Reichsgau Wartheland

Reichsgau Wartheland (initially Reichsgau Posen, sometimes briefly called Warthegau) was the name given by Nazi German government to the largest subdivision of the territory of Greater Poland which was directly incorporated into the German Reich after defeating the Polish army in 1939. Its capital was Poznań (Posen).

The name "Wartheland" refers to the German name given to the Warta River. Historically, the main parts of the area had been annexed by the Kingdom of Prussia from 1793 until 1807. From 1815–1849 the territory was within the autonomous Grand Duchy of Posen, after which it was renamed the Province of Posen. The Poles regained independence in 1918–1919 following World War I.


  • Area: 43,905 km²
  • Population: 4,693,700 (1941)

The territory was inhabited by Poles and a German minority (16.7 % of total population in 1921). During World War II 630,000 Poles and Jews were expelled from the territory into the occupied General Government (more than 70,000 from Poznań alone) in actions called the Kleine Planung.


A series of staged attacks near the German-Polish border provided a pretext for invasion of Polish territory in 1939.

After the invasion of Poland, the conquered territory was partitioned among four different Reichsgaue and the General Government area further east. Militärbezirk Posen was created in September 1939 and as 'Reichsgau Posen annexed to Germany on October 8, 1939, with SS Obergruppenfuhrer Arthur Greiser as the first and only Gauleiter. The name Reichsgau Wartheland was introduced on January 29, 1940.

The Wehrmacht established Wehrkreis XXI based at Poznań. This Wehrkreis was under the command of General de Artillerie Walter Petsel, and its primary operational unit was the XXXXVIII Panzer Korps. Poznań was responsible for the Militärische Unterregion-Hauptsitze at Poznań, Leszno, Inowrocław, Włocławek, Kalisz, and Łódź. It maintained training areas at Sieradz and Biedrusko.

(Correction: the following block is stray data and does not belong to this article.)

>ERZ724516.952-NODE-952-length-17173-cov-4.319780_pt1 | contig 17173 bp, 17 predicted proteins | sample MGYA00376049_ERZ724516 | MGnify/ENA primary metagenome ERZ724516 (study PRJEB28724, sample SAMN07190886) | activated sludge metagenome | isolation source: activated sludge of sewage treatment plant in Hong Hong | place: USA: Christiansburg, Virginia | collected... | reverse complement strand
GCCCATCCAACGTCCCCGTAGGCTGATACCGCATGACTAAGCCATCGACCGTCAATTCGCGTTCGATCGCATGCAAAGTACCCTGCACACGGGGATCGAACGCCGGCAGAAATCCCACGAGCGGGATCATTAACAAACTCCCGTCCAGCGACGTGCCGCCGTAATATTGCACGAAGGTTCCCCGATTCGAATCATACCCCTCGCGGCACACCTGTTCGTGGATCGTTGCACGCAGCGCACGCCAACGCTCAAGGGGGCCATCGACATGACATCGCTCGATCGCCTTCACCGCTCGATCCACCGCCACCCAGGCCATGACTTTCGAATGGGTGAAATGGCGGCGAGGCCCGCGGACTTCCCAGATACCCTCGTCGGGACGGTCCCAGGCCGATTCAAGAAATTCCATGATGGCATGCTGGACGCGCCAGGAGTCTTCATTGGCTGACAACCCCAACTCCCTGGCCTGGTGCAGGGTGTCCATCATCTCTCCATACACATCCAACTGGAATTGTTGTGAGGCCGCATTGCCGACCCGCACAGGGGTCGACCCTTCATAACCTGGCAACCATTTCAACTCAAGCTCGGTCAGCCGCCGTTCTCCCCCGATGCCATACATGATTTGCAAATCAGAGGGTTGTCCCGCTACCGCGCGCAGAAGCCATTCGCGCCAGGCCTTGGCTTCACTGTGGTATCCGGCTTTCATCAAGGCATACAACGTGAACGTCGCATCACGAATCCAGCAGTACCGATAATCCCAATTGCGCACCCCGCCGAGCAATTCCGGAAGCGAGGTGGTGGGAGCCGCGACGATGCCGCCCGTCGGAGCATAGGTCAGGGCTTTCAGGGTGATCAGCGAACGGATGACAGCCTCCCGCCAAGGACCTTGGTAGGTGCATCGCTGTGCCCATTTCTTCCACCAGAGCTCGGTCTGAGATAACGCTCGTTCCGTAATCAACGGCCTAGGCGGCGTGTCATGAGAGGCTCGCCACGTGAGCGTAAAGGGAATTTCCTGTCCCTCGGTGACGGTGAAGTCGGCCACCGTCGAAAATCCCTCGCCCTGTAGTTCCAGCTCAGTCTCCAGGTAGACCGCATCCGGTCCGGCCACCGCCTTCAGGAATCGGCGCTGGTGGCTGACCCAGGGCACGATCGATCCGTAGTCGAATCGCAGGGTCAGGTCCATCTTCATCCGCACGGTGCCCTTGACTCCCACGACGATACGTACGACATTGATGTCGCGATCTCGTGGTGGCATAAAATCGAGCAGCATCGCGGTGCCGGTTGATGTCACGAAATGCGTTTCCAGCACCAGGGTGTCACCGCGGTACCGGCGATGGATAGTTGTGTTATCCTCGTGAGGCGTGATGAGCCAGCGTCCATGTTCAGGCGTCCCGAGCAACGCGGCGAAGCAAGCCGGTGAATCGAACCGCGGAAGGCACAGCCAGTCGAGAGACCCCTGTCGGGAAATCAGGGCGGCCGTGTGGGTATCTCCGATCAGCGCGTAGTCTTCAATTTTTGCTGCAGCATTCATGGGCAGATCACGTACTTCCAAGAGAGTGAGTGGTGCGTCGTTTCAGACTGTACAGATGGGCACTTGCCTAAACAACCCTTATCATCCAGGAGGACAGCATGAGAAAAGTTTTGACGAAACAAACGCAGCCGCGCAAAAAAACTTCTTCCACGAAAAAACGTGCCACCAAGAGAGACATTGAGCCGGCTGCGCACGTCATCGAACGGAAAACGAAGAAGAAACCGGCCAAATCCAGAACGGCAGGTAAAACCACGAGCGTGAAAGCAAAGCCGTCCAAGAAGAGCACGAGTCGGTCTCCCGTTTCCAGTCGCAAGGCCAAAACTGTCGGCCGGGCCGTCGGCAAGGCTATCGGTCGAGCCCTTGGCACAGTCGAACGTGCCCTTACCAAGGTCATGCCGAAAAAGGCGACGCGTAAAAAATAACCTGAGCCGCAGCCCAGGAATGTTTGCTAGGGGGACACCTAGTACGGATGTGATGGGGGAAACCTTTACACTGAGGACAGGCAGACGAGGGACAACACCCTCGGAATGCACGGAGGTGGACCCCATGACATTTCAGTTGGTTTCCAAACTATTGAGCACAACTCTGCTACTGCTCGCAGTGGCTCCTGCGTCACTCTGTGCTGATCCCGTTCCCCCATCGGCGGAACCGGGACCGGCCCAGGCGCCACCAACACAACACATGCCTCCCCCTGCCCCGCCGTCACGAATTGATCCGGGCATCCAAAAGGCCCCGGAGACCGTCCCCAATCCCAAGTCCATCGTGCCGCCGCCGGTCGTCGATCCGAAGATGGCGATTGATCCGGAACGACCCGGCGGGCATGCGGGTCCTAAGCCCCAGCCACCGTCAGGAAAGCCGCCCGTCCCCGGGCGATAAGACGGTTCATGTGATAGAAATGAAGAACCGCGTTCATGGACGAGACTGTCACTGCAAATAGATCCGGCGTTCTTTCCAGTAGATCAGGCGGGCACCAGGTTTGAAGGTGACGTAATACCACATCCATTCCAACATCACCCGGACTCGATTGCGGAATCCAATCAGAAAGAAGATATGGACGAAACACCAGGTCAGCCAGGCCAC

In the Wartheland, the Nazis' goal was complete "Germanization", or political, cultural, social, and economic assimilation of the territory into the German Reich. In pursuit of this goal, the installed bureaucracy renamed streets and cities and seized tens of thousands of Polish enterprises, from large industrial firms to small shops, without payment to the owners.

The Germanization of the annexed lands also included an ambitious program to resettle Germans from the Baltic and other regions on farms and other homes formerly occupied by Poles and Jews. By the end of 1940, the SS had expelled 325,000 Poles and Jews from the Wartheland and the Polish Corridor and transported them to the General Government, confiscating their belongings. Many elderly people and children died en route or in makeshift transit camps such as those in the towns of Potulice, Smukal, and Toruń. In 1941, the Nazis expelled a further 45,000 people.

End of war

At the beginning of 1945, Soviet forces drove the retreating Germans through the Polish lands. Caught in severe winter temperatures, most resident German citizens fled, many too late due to restrictions by their own government. An estimated 50,000 of the former German residents perished, some from flight conditions, some from the atrocities committed by conquering Soviet soldiers. The remaining German population was expelled to present Germany.

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